The productivity puzzle

As Government seeks to increase productivity levels in the UK, ICE has called for a strategic and evidence-based approach to deliver investments worth £100bn over the next Parliament.

ICE’s response to the Business, Innovation and Skills committee aims to improve construction’s contribution to UK productivity
ICE’s response to the Business, Innovation and Skills committee aims to improve construction’s contribution to UK productivity
  • Updated: 11 September, 2015
  • Author: Ben Goodwin, ICE Policy Manager

The UK has a long-standing productivity problem. Since the early 1990s productivity in the UK has lagged behind other major economies such as France, Germany and the US.

In the construction industry productivity growth has been even weaker; from 1997 to 2008 it grew by just 0.8%.

The economic and social benefits of high productivity are substantial and while overdue, policy geared at its growth is welcome.

The Government’s Productivity Plan

In July the Chancellor published his plan for tackling the UK’s long-term productivity problem ‘Fixing the foundations: Creating a more prosperous nation’. Infrastructure – a catalyst for boosting growth, skills and innovation – was rightly placed at its heart.

Subsequently the Business, Innovation and Skills (BIS) Select Committee set up an inquiry to explore the extent to which the plan is fit for purpose.

What should the way forward look like?

In its response to the inquiry, ICE set out a number of ways in which both government and industry can help ensure that infrastructure contributes to productivity growth. Both have a vital role to play.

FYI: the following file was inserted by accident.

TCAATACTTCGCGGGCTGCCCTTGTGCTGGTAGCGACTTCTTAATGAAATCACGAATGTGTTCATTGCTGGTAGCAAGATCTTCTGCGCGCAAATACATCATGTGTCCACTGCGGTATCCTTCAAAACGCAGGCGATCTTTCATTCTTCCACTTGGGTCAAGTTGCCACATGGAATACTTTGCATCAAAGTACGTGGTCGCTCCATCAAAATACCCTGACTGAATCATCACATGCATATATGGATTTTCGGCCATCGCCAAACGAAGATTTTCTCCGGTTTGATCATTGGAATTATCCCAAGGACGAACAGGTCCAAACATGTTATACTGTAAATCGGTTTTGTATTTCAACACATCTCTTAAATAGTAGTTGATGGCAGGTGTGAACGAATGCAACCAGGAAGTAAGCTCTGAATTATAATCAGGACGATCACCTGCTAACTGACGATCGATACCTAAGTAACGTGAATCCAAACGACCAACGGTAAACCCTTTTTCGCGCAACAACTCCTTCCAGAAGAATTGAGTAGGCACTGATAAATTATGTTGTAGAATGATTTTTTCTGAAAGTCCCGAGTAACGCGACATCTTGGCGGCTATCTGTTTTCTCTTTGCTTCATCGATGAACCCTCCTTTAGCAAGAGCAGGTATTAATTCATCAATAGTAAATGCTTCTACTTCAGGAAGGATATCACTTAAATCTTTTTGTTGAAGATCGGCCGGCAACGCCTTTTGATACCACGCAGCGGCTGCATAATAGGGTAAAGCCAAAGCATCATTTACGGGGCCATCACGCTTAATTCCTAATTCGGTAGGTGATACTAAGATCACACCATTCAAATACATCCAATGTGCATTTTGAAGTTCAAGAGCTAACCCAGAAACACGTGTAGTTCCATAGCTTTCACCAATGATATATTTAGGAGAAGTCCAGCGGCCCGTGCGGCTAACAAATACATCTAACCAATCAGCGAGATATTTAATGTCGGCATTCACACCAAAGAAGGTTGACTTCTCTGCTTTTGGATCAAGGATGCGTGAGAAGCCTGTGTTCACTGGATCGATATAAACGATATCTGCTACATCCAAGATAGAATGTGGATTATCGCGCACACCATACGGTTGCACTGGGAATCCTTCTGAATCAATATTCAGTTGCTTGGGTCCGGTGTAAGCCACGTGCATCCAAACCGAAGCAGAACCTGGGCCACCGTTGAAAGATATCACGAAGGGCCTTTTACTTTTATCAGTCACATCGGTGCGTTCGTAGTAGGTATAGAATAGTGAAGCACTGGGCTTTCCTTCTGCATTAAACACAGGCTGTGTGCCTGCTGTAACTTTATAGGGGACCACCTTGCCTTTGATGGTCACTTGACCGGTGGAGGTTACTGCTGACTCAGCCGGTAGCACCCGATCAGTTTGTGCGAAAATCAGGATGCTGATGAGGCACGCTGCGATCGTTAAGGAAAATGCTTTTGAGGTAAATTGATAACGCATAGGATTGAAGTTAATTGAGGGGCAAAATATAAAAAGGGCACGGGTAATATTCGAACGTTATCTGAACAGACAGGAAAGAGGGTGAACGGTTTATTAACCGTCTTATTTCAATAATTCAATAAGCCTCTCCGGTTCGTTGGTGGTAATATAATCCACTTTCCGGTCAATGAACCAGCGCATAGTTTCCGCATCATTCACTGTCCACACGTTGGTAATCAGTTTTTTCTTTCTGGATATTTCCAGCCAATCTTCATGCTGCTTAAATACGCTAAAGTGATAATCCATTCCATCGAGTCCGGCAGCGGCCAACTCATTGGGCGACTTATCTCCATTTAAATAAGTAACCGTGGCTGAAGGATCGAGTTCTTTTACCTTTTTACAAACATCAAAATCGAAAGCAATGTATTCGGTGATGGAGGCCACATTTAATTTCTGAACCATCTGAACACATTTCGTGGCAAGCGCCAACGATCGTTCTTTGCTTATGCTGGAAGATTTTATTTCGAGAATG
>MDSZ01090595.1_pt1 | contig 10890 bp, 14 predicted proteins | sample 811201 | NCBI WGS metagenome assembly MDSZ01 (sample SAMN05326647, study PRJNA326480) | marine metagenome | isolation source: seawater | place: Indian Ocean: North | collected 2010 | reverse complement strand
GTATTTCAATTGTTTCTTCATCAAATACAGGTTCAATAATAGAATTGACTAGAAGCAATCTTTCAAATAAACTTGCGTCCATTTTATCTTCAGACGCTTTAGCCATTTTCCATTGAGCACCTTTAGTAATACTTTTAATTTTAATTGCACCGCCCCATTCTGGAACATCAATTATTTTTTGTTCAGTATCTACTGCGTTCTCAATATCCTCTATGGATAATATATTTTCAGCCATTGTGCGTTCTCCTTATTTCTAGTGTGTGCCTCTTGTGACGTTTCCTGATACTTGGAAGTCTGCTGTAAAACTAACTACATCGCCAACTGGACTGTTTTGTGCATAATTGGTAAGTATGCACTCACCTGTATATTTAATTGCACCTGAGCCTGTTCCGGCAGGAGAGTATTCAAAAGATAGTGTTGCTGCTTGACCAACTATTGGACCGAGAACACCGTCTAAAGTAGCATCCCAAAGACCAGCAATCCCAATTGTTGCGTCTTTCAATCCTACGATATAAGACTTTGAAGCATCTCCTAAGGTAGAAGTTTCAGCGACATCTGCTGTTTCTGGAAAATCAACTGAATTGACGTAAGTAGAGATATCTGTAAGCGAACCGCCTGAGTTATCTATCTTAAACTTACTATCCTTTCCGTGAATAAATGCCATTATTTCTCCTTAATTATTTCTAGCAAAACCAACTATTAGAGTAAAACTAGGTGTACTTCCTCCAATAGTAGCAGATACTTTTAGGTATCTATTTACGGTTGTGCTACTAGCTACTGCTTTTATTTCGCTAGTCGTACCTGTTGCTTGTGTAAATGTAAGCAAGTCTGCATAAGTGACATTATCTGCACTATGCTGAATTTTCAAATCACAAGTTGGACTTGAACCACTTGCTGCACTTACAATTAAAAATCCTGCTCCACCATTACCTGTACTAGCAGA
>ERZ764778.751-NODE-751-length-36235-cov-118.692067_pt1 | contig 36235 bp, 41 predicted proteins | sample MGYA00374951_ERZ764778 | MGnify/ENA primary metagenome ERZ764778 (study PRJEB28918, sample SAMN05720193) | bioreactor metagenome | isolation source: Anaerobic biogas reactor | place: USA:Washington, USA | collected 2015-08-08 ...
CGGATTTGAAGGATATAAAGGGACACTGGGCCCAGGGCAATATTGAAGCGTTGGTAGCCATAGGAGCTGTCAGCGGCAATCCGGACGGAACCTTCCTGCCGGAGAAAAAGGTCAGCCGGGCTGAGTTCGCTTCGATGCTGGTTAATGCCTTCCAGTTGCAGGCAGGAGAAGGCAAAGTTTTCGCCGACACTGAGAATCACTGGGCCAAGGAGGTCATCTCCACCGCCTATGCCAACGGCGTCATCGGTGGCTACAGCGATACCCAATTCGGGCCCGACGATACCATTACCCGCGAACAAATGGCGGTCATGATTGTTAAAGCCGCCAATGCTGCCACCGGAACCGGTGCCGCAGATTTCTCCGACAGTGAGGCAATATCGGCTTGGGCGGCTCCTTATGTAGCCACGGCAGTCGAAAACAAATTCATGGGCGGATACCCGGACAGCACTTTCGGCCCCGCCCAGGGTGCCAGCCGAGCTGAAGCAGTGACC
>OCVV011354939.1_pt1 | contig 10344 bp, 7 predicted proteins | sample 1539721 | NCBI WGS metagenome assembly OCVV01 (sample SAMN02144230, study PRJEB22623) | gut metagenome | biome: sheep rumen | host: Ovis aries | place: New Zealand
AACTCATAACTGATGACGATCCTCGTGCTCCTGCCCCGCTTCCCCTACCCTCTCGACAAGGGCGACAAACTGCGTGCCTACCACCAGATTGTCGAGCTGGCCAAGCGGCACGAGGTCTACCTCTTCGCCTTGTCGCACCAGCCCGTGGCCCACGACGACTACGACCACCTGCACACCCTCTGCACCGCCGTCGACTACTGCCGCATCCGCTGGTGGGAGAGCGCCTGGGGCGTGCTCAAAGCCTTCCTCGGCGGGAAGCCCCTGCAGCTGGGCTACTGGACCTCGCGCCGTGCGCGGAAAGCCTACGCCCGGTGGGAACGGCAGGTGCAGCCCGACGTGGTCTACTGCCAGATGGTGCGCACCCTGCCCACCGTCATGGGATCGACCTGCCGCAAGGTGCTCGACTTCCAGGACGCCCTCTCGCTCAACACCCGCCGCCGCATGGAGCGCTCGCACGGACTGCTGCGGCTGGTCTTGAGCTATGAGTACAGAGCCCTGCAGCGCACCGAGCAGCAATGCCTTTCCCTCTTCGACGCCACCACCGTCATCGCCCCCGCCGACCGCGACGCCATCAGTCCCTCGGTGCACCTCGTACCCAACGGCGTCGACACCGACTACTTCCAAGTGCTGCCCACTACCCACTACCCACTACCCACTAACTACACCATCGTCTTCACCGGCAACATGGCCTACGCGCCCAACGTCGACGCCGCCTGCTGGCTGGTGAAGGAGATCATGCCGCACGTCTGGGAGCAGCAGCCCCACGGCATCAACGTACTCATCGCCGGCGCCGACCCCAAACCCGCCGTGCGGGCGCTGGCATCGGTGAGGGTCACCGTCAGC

Productivity plan for civil engineers
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Policy should be geared at delivering high performing infrastructure networks and a framework that incentivises long-term institutional investment, while Government’s commitment to infrastructure investment – totalling £100bn over the next Parliament – should be tied into a thorough, evidence-base assessment of future infrastructure requirements. Put simply, long-term investment choices must be strategic.

A world class engineering workforce that is flexible and can easily be redeployed across a range of infrastructure projects is also a key to driving productivity.

This must start in the classroom so we have a pipeline of engineering talent for the future. More physics teachers are needed to inspire children into STEM subjects, better careers guidance is needed so all modern STEM paths are communicated to students, and the focus for apprenticeships must be on high quality schemes that result in real jobs on successful completion.

But we also need to upskill the existing workforce. Industry must step up to the challenge here and ICE will support that through its forthcoming Academy. The ICE Academy aims to be a focal point for providing ‘whole life’ learning, upskilling the existing workforce and those who have taken career breaks by providing topical learning content in key knowledge areas.

There is also more that the industry can do to improve its own productivity, ranging from developing new business models, to supporting greater investment in research and development, and developing the capacity to make cultural changes necessary to adopt new technologies and ways of working.

This too is something that ICE has started working on through its Industry Transformation programme – geared at advancing innovation across industry and ensuring we are agile in developing solutions to the major global challenges we face.

Read ICE’s full submission to the BIS Select Committee